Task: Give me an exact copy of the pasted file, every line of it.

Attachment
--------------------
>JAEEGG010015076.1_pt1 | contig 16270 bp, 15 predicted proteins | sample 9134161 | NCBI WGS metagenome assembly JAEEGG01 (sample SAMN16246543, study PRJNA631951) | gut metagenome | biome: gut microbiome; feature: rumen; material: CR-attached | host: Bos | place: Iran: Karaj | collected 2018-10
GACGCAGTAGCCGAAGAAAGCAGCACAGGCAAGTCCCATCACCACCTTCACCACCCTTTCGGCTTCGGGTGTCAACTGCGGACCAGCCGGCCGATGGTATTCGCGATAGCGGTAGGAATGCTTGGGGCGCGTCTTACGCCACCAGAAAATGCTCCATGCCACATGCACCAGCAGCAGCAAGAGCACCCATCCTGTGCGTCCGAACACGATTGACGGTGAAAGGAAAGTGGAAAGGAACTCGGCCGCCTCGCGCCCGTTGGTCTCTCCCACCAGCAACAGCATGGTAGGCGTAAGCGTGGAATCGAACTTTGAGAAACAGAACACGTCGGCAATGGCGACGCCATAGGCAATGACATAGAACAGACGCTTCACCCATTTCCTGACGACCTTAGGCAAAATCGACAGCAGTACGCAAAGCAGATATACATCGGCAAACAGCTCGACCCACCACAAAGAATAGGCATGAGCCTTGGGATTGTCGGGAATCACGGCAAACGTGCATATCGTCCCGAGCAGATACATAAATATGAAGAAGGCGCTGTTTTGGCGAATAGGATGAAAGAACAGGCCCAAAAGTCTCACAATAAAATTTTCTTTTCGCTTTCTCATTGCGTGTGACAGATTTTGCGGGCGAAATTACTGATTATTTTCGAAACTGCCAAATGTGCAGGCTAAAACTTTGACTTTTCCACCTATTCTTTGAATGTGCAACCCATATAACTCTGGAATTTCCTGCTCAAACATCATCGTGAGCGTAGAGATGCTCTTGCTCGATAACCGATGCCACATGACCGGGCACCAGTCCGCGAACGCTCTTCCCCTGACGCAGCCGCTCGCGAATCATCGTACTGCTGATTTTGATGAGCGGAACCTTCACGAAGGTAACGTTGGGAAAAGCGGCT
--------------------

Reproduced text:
>JAEEGG010015076.1_pt1 | contig 16270 bp, 15 predicted proteins | sample 9134161 | NCBI WGS metagenome assembly JAEEGG01 (sample SAMN16246543, study PRJNA631951) | gut metagenome | biome: gut microbiome; feature: rumen; material: CR-attached | host: Bos | place: Iran: Karaj | collected 2018-10
GACGCAGTAGCCGAAGAAAGCAGCACAGGCAAGTCCCATCACCACCTTCACCACCCTTTCGGCTTCGGGTGTCAACTGCGGACCAGCCGGCCGATGGTATTCGCGATAGCGGTAGGAATGCTTGGGGCGCGTCTTACGCCACCAGAAAATGCTCCATGCCACATGCACCAGCAGCAGCAAGAGCACCCATCCTGTGCGTCCGAACACGATTGACGGTGAAAGGAAAGTGGAAAGGAACTCGGCCGCCTCGCGCCCGTTGGTCTCTCCCACCAGCAACAGCATGGTAGGCGTAAGCGTGGAATCGAACTTTGAGAAACAGAACACGTCGGCAATGGCGACGCCATAGGCAATGACATAGAACAGACGCTTCACCCATTTCCTGACGACCTTAGGCAAAATCGACAGCAGTACGCAAAGCAGATATACATCGGCAAACAGCTCGACCCACCACAAAGAATAGGCATGAGCCTTGGGATTGTCGGGAATCACGGCAAACGTGCATATCGTCCCGAGCAGATACATAAATATGAAGAAGGCGCTGTTTTGGCGAATAGGATGAAAGAACAGGCCCAAAAGTCTCACAATAAAATTTTCTTTTCGCTTTCTCATTGCGTGTGACAGATTTTGCGGGCGAAATTACTGATTATTTTCGAAACTGCCAAATGTGCAGGCTAAAACTTTGACTTTTCCACCTATTCTTTGAATGTGCAACCCATATAACTCTGGAATTTCCTGCTCAAACATCATCGTGAGCGTAGAGATGCTCTTGCTCGATAACCGATGCCACATGACCGGGCACCAGTCCGCGAACGCTCTTCCCCTGACGCAGCCGCTCGCGAATCATCGTACTGCTGATTTTGATGAGCGGAACCTTCACGAAGGTAACGTTGGGAAAAGCGGCT